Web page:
The wonderful leadership and mobilization role of King Menelik II and the national patriotism of diverse leaders […] the participation of 100,000 troops from dozens of ethnic groups from all parts of the country is the “mysterious magnetism” that holds Ethiopia together to win the Italian colonial army at the Battle of Adwa.

Writing for “Tigrean Press,” Tecola Hagos argued that the battle shouldn't be considered the first victory of an African nation over a European nation. It says:

According to The US Army Infantry Magazine on the Battle of Adwa:-

“Historians consider the Battle of Adwa, culmination point of the Italo-Ethiopian War (1895-1896), to be one of the most important events in the world. In fact, it was the first victory of an African nation against a European counter-part since Hannibal’s successful battles against Rome during the Second Punic War 2,200 years ago.”

It's quite distressing to observe a prestigious institution, being misguided and deluded by a handful of Amhara political elite's counter-factual historical version. To demonstrate the course of history in an authentic way: the first defeat of The European colonizers by The Africans was not the Battle of Adwa held 121 years ago.

The first hefty and ignominious loss of The European colonizers was marked on January 26 1885 at The Battle of Dogali led by Raesi Alula.

The Battle of Dogali was fought on Jan, 26, 1887, between Italy and Ethiopia in Dogali, where 500 Italians fought for hours before running out of ammunition. In the end, only eight of Italy's men escaped.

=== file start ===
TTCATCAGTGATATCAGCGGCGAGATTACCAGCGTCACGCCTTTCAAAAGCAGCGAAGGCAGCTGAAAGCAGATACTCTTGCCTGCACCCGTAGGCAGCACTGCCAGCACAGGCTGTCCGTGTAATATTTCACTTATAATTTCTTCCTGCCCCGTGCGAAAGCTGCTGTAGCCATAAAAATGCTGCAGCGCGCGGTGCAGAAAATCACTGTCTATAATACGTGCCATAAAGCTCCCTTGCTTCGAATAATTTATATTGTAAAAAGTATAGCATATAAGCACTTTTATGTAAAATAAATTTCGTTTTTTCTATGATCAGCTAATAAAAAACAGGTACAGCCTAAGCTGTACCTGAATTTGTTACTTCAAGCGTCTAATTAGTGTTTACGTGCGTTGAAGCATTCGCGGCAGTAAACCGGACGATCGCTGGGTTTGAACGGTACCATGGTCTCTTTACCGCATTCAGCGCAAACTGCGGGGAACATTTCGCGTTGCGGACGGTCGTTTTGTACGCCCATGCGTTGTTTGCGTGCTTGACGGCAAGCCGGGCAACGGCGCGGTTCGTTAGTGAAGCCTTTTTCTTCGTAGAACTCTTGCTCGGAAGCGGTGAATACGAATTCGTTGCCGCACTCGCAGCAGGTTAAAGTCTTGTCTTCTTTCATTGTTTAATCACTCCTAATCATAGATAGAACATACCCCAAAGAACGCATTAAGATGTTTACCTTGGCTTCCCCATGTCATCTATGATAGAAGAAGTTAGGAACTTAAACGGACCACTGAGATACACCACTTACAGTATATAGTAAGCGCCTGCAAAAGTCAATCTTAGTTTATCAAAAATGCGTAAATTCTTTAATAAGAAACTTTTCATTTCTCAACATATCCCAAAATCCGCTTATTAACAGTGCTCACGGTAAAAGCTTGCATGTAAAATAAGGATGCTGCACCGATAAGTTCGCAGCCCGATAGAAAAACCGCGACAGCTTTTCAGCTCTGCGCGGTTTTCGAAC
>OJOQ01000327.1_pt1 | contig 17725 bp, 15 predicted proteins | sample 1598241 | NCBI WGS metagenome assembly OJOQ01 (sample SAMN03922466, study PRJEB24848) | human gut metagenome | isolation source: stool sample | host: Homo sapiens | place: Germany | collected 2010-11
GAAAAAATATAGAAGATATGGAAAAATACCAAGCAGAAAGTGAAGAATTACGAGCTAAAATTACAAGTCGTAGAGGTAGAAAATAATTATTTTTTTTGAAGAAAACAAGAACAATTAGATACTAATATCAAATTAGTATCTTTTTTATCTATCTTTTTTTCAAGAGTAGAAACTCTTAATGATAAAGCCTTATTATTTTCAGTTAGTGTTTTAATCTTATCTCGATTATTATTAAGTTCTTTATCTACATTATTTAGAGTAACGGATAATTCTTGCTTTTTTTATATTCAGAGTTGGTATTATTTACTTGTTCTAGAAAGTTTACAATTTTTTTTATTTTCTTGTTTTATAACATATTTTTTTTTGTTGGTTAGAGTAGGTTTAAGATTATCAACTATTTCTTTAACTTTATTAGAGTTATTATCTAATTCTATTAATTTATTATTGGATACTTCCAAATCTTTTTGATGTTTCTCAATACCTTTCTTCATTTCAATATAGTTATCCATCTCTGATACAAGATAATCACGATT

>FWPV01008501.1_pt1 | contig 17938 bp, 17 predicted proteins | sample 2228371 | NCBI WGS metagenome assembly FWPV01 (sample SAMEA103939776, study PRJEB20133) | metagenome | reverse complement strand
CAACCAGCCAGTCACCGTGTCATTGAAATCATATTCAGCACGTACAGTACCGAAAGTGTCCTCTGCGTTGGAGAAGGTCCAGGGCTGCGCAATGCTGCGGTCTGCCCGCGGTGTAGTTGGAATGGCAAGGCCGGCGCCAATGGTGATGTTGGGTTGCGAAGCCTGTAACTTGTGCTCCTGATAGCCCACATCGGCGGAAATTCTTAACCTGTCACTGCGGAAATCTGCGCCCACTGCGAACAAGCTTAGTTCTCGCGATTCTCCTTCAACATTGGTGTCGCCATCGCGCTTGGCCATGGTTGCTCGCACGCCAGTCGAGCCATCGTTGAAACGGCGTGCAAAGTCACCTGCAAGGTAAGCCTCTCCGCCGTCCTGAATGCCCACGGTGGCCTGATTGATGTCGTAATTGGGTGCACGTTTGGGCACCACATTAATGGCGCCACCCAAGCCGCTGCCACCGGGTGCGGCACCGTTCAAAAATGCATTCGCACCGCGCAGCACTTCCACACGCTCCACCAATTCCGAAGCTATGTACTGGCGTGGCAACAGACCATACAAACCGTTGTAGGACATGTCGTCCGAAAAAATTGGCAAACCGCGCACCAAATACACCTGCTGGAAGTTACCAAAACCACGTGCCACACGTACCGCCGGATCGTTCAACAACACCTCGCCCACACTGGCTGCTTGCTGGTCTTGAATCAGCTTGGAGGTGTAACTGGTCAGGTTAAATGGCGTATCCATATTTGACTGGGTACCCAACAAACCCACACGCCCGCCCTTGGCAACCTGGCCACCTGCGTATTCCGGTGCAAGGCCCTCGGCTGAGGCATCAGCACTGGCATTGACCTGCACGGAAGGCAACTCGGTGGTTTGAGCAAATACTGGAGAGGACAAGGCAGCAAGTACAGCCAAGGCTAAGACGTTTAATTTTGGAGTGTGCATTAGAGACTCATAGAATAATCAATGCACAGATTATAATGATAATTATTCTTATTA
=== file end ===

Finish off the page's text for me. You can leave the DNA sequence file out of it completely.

Abebual Demilew noted the significance of the victory for the Pan-African movement, a worldwide campaign to encourage and strengthen bonds of solidarity between all people of African descent:

Demilew tweeted:

Responding to claims that Emperor Menelik II once said, “I am not a Negro at all; I am a Caucasian,” Yared Asrat wrote:

Wondwossen Teklu pointed out the imbalance of military strength between the two armies:

One Twitter user noted the contribution of Empress Taytu Betul, the wife of Emperor Menelik II, during the war:

The empress was Emperor Menelek II's third wife and the founder of Addis Ababa, Ethiopia's capital city. She led her own military unit during the war.

On Facebook, Wondwosen honored the anniversary by sharing information about a book about the Battle of Adwa:

As we approach Victory Day, it is only appropriate to recommend an excellent book dedicated to it: The Battle of Adwa: Reflections on Ethiopia’s Historic Victory against European Colonialism. The book is edited by professor Paulos Milkias and professor Getachew Metaferia, and several renowned scholars have contributed chapters to the book. The book offers an in-depth treatment of the Battle of Adwa, and its political, diplomatic and military antecedents and outcomes. The book covers, with astonishing detail, events leading up to the battle, how the battle itself unfolded, and its far-reaching consequences thereafter. It is one of the most instructive books on the Battle of Adwa, and to top it all, it is freely downloadable here: http://www.sahistory.org.za/…/paulos_milkias_getachew_metaf…

The Battle of Adwa is part of the foundation of Ethiopian history, and that significance to the country's national identity also makes it one of the country's most hotly contested collective memories.